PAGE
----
For the last few decades, we’ve all become familiar with the “Nutrition Facts” box that appears on the back of packaged food. But when you’re walking around the grocery store, you don’t see many people stopping to look it over. Arguably, it hasn’t really kept up with the times. But, it’s important. Encouraging people to think about what’s inside the food they’re buying can have a significant effect on what they buy and eat. One recent study suggests that people who read a nutrition label are less likely to be obese. Correlation? Causation? A bit of both? It’s hard to say, but information has a role to play.
There’s also something critically important about how that information is displayed to us, in terms of whether we take action. So breaking out of the box for a moment, what does the nutrition label of tomorrow look like? And how can it be designed to better communicate information to shoppers without getting bogged down in categories and percentages? What’s a clearer way to communicate the healthiness, or unhealthiness, of something on the shelf?
A recent op-ed in the New York Times lays out one clever proposal. Mark Bittman, working with Werner Design Werks, puts forward the idea that “every packaged food label [should] feature a color-coded bar with a 15-point scale,” he writes. Zero to five would be red, six to ten would be yellow and eleven to fifteen would be green, letting you know how healthy or not the food you’re buying is. The scale would be made up of three numbers: (1) Nutrition, (2) “Foodness,” where fresh organic broccoli is probably about a 14 and frozen broccoli “is a four,” and (3) Welfare, basically the treatment of “workers, animals and the Earth.” This is one way that the physical labels could be changed. There are also a number of new initiatives or startups that are addressing this issue through the power of smartphones. For instance, Fooducate is a mobile app that gives consumers access to more complete nutrition and product information. Guiding Star uses the data on the nutrition label to give smartphone users a one to three star rating for how healthy that food is. Another company with a slightly different approach is Massive Health. It is focused more on restaurant dining (you snap a photo of your food and rate it on a healthiness scale, which, combined with the ratings of others, gives you a sense of how well you’re eating) but could apply the same logic to packaged goods.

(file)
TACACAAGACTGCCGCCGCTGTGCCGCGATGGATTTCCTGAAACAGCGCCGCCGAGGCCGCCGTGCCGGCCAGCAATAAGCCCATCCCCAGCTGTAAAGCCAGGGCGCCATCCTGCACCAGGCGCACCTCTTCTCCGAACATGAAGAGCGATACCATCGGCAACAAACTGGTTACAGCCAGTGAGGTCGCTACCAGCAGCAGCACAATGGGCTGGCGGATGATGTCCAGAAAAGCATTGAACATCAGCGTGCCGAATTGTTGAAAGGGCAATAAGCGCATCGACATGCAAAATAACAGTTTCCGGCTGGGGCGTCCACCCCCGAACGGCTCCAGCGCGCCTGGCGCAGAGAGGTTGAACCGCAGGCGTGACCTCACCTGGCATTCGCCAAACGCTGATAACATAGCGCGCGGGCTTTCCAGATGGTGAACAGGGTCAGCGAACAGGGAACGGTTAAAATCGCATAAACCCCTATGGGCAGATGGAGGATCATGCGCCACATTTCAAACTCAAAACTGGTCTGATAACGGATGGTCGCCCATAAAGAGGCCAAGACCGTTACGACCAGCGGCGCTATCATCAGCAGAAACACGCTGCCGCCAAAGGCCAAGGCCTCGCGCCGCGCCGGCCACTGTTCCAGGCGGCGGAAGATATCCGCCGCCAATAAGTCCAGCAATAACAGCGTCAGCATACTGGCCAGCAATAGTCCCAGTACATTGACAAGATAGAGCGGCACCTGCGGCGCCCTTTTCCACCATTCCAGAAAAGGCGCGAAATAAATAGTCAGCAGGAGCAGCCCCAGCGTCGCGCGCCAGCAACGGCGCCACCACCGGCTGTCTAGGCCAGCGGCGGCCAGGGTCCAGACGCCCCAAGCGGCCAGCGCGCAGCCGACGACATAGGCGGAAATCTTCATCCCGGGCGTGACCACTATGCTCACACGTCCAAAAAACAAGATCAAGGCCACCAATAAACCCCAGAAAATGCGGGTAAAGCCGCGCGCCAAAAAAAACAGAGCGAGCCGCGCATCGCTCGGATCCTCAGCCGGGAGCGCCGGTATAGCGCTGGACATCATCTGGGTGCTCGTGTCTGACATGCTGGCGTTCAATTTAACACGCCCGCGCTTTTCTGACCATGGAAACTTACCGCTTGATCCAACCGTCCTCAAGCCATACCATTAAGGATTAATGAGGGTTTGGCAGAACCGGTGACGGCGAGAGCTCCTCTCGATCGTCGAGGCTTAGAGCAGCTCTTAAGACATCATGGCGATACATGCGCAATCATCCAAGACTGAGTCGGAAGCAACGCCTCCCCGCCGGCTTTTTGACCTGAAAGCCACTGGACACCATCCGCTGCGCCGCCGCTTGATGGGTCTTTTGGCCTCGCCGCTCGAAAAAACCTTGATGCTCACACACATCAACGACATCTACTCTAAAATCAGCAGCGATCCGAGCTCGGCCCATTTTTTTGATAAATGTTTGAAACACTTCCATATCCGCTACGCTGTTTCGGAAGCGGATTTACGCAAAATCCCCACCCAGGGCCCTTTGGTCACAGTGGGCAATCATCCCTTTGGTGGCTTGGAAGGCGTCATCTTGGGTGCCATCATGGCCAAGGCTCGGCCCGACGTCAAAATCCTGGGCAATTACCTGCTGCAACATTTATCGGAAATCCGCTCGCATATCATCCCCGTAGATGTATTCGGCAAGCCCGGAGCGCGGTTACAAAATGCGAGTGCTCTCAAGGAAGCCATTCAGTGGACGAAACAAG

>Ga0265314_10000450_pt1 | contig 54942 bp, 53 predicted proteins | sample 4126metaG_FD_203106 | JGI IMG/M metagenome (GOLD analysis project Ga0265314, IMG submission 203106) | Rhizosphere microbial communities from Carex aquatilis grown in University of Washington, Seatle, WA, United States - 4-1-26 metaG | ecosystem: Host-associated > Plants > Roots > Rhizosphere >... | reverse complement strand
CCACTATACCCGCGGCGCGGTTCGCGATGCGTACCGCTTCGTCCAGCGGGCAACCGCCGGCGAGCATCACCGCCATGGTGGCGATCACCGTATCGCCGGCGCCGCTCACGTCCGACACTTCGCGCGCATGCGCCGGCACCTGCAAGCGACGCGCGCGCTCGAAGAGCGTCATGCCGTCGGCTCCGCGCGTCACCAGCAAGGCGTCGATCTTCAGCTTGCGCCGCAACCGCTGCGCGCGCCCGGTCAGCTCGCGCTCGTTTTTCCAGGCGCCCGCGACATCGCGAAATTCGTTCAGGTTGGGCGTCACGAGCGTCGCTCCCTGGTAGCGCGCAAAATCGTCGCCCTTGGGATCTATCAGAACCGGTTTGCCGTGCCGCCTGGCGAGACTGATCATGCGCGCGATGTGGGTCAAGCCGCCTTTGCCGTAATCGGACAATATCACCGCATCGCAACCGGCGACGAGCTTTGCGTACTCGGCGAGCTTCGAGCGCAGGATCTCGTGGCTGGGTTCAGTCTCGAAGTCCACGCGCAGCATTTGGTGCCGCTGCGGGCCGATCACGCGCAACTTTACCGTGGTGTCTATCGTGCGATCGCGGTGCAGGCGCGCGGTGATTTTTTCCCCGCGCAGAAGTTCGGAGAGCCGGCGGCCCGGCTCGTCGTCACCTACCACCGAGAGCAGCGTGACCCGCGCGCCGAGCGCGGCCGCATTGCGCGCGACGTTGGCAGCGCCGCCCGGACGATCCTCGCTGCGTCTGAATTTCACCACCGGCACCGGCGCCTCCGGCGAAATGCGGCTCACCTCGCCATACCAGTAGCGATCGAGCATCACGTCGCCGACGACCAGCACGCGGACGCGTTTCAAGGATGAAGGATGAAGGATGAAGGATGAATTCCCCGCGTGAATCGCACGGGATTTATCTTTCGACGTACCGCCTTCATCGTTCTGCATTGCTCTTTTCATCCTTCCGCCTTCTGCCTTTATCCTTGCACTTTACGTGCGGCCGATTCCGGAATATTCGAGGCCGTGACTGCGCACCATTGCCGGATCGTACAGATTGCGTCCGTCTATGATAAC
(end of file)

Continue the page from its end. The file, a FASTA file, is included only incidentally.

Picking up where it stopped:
The list goes on, and includes the likes of Nutritionix, GoScan, Shopwell, Nutrition Rank and NxtNutrio, all services that make it easier for (mostly smartphone) users to find out more information the food they’re buying and whether it’s healthy. Whether physical, digital or both, there are exciting opportunities in this space, to improve transparency and health and produce the nutrition label of tomorrow.
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